Need to make a simple photo detector switch

Discussion in 'The Projects Forum' started by JohnMontgomery, Jan 11, 2012.

  1. JohnMontgomery

    Thread Starter New Member

    Jan 11, 2012
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    We have a little strobe device that flashes an LED using a 555. That part is workign fine.

    But, I need to add a little photo switch that will stop the 555 (or the whole unit) from working in the dark since it then is a safety hazard (flashing gets people disoriented). I thought this would be pretty simply - just interrupt the source to the 555 - either pin 4 or 8. But then all the circuits I've seen seem to have op amps, etc., and maybe this is more complicated than i am thinking.

    My thought was to have the +9V source thru a resistor to the photodiode (other photodiode leg to gnd), and simply tap off between the diode & resistor to pin 4.

    Not good enuf?
     
  2. crutschow

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    The Reset input requires up to 1mA to ground to inhibit the 555 so you will likely have to add a small NPN transistor (such as a 2N2222) to amplify the photodiode signal. Since the transistor would provide an inversion you would bias the transistor base with a resistor to +9V and the photodiode from the base to ground. The transistor collector is connected to the Reset input. With that connection the photodiode turns off in the dark which biases the transistor "on" and holds the Reset input low.
     
  3. tracecom

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    You could also use an LDR in a voltage divider biasing the 2N2222, which was controlling the 555 reset pin. LDR's may be a bit slower to respond than photodiodes, however.
     
    Last edited: Jan 13, 2012
  4. JohnMontgomery

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    Jan 11, 2012
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    I've been redirected a bit --- they are changing the strobe circuit to a cmos gate based design. So .... what i think i need to do now is enable/disable the voltage to Vdd (pin 14) of the IC.

    I've found a circuit and laid it down as a starting point - though it seems maybe a lot of overkill to me. My biggest concern is the relay controlling the voltage to pin 14 - expensive and maybe not necessary?

    Can I run the output of the optics module right into pin 14 --- or would that draw too much current? The cmos is driving the gate of a mosfet which supplies power to the strobe.

    My starting point circuit is attached
     
  5. tracecom

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    I'm no expert, but your circuit seems pretty complex to me. There should be something simpler that would work. All you want to do is disable the strobe when the room is dark, right? You should be able to do that with less than five transistors and a relay.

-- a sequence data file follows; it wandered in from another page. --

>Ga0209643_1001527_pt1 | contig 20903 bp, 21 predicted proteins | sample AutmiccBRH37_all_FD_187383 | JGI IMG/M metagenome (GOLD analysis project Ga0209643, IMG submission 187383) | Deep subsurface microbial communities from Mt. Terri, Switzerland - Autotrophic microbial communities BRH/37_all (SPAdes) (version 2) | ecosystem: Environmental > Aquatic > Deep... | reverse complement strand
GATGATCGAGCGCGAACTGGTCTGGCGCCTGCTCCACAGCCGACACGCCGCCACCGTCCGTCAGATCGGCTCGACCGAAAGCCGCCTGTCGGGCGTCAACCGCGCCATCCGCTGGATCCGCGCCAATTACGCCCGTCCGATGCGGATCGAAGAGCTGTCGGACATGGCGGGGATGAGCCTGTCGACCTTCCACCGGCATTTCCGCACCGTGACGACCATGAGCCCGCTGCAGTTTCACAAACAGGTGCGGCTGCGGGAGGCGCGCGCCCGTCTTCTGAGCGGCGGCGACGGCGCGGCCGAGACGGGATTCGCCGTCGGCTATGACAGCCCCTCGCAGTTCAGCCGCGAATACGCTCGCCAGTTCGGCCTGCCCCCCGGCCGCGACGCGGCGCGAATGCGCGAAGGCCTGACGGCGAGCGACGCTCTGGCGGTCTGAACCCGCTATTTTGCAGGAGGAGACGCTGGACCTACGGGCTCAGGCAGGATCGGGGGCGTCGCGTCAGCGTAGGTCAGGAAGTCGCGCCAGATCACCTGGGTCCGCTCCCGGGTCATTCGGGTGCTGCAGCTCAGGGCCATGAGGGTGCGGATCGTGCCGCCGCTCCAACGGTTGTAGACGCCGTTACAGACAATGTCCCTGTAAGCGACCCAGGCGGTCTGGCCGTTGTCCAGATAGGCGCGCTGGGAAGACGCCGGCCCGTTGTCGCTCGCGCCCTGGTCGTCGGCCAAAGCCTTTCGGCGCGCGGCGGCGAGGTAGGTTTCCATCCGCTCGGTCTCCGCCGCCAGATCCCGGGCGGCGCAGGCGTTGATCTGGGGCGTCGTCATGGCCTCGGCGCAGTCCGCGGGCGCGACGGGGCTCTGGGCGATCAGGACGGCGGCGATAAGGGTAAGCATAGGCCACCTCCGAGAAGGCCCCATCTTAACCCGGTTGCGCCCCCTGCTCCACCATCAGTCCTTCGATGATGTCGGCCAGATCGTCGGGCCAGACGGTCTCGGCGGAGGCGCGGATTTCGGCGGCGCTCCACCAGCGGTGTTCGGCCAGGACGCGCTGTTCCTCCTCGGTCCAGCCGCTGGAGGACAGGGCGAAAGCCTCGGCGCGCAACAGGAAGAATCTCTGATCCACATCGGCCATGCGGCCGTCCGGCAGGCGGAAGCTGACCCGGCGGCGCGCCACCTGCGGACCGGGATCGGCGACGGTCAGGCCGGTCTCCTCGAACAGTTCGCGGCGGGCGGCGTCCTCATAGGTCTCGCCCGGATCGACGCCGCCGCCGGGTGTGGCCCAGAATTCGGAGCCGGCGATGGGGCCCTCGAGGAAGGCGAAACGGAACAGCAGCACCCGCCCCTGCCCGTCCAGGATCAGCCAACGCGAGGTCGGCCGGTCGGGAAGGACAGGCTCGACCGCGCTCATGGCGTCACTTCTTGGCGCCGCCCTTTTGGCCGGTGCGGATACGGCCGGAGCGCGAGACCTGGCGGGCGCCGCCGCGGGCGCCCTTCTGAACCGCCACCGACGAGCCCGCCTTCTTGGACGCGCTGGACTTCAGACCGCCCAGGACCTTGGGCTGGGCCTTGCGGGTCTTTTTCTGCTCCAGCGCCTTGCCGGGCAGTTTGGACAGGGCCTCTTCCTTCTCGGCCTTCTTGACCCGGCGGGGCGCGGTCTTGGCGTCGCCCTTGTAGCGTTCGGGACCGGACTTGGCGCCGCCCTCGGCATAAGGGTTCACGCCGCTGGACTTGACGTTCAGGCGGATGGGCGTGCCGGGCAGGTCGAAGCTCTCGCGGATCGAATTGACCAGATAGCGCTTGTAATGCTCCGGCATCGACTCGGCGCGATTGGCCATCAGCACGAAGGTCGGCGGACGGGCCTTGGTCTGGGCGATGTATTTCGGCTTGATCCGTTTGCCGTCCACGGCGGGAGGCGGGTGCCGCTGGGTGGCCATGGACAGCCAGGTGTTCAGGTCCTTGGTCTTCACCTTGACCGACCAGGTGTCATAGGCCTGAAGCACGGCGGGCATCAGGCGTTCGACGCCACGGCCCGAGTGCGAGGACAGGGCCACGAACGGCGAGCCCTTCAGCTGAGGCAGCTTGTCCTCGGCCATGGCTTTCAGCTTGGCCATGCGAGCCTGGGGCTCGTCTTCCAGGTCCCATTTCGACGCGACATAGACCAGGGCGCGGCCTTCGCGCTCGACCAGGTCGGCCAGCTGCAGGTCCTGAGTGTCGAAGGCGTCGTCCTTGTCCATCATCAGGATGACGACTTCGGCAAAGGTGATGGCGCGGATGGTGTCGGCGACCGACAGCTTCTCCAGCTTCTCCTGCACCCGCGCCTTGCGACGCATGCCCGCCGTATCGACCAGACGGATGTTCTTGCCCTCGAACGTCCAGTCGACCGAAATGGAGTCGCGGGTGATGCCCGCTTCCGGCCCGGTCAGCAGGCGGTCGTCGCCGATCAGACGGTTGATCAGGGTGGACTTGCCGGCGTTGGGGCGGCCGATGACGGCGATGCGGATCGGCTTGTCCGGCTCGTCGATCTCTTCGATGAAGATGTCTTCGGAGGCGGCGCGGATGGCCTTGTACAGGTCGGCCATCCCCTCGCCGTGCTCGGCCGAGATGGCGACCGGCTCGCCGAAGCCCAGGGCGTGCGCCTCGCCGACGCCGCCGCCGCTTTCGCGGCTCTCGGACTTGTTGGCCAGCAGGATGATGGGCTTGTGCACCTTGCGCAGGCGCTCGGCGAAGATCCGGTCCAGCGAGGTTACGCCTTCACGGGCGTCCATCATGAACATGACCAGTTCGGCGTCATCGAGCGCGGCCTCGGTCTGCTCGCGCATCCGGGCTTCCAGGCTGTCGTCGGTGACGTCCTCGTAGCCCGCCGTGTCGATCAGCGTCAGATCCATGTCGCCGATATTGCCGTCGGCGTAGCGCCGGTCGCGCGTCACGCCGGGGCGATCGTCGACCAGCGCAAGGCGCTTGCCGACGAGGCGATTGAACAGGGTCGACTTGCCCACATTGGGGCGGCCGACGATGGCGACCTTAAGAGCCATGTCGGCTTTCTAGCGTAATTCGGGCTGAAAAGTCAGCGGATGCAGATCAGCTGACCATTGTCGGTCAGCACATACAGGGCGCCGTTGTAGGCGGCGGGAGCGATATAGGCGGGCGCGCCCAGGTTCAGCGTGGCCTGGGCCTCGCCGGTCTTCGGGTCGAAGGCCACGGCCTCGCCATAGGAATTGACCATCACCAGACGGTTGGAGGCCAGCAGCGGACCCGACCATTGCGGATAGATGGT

I don't see how the 4011 could draw more than 40mA max, and that's if all four outputs are fully loaded. It might be that you could actually use one of the gates on the 4011 if they're not all being used. Can you post the rest of the schematic?
     
  6. JohnMontgomery

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    Jan 11, 2012
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    Hi Trace

    The other 4 gates are being used - the engineer has it as a timer with gates feeding each other. I'm not all that familiar with it, but I know the 4011 is off base to me except for pin 14, which they want me to activate or not if daytime or not.

    Think I could just use the output of the first transistor?
     
  7. tracecom

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    John,

    Here is what I would try.

    http://www.technologystudent.com/elec1/opamp3.htm

    (It's the light activated alerter.)

    Even though it shows a 9V power, it will work fine on 12V. I think you can just connect the power pin of the CD4011 to the emitter of the 2n2222, and connect the grounds together. When the lights are on, the CD4011 will have power.

    Maybe some of the forum members here with more expertise will share an opinion.
     
    Last edited: Jan 15, 2012
  8. JohnMontgomery

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    Jan 11, 2012
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    Thanks, Trace! Looks a lot less complicated.

    Could you please take a look at the attached layout. I don't know if this should be an NPN or PNP phototransistor - I picked an NPN for no good reason. I'm also not sure if the resistor values are correct for the 12V supply voltage ....

    John
     
  9. tracecom

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    The first thing is that your schematic shows a phototransistor, but the example I posted uses a LCR (light controlled resistor). They are not interchangeable. If you are going to use a phototransistor, you need a different circuit.

    In addition, I would definitely not connect pin 8 to ground. The datasheet says NC and I would not connect anything to it, although it may not matter. As far as connecting the offset null pins 1 and 5 to ground, I don't know about that. Did you just do that or did some document say that was to be done? I would have left them unconnected.
     
    Last edited: Jan 14, 2012
  10. JohnMontgomery

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    Jan 11, 2012
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    Here is a revised layout. Pins 1,5 & 8 are now free floating. Also, the variable resistor is broken up into a 50K fixed (below the junction) and a 50k trim (above) .... that OK? Still don't know if the resistor values are correct for the higher input voltage (12V vs 9V in the example). Also - the LCR light/dark resistances seem to vary all over the map depending on which one you select. Are these values still correct for the one i picked (NSL-06S53)? Sorry if these are all dumb questions ...
     
  11. tracecom

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    The resistance of the NSL-06S53 should be 20M or more when it's dark, and 100k or less when it's light. Remove it from the circuit, and measure the resistance in the dark and in the light and post the results.

    Remove R7. Wire the wiper of R8 to pin 2. Wire one side of R8 to +12V. Wire the other side of R8 to ground.